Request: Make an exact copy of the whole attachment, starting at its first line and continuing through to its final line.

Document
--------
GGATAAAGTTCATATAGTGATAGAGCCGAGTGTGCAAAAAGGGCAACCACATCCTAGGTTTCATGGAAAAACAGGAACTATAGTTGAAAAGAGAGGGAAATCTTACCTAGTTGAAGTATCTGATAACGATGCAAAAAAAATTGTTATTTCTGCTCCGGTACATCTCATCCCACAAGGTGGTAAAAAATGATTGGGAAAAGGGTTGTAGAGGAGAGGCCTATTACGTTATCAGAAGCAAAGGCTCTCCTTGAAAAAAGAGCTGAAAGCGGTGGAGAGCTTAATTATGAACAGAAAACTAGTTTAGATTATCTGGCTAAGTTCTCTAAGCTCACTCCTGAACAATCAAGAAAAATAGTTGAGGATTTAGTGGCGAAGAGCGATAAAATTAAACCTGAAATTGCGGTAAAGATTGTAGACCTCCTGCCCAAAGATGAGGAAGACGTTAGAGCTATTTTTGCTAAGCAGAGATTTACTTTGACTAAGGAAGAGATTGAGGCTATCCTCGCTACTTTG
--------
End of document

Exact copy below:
GGATAAAGTTCATATAGTGATAGAGCCGAGTGTGCAAAAAGGGCAACCACATCCTAGGTTTCATGGAAAAACAGGAACTATAGTTGAAAAGAGAGGGAAATCTTACCTAGTTGAAGTATCTGATAACGATGCAAAAAAAATTGTTATTTCTGCTCCGGTACATCTCATCCCACAAGGTGGTAAAAAATGATTGGGAAAAGGGTTGTAGAGGAGAGGCCTATTACGTTATCAGAAGCAAAGGCTCTCCTTGAAAAAAGAGCTGAAAGCGGTGGAGAGCTTAATTATGAACAGAAAACTAGTTTAGATTATCTGGCTAAGTTCTCTAAGCTCACTCCTGAACAATCAAGAAAAATAGTTGAGGATTTAGTGGCGAAGAGCGATAAAATTAAACCTGAAATTGCGGTAAAGATTGTAGACCTCCTGCCCAAAGATGAGGAAGACGTTAGAGCTATTTTTGCTAAGCAGAGATTTACTTTGACTAAGGAAGAGATTGAGGCTATCCTCGCTACTTTG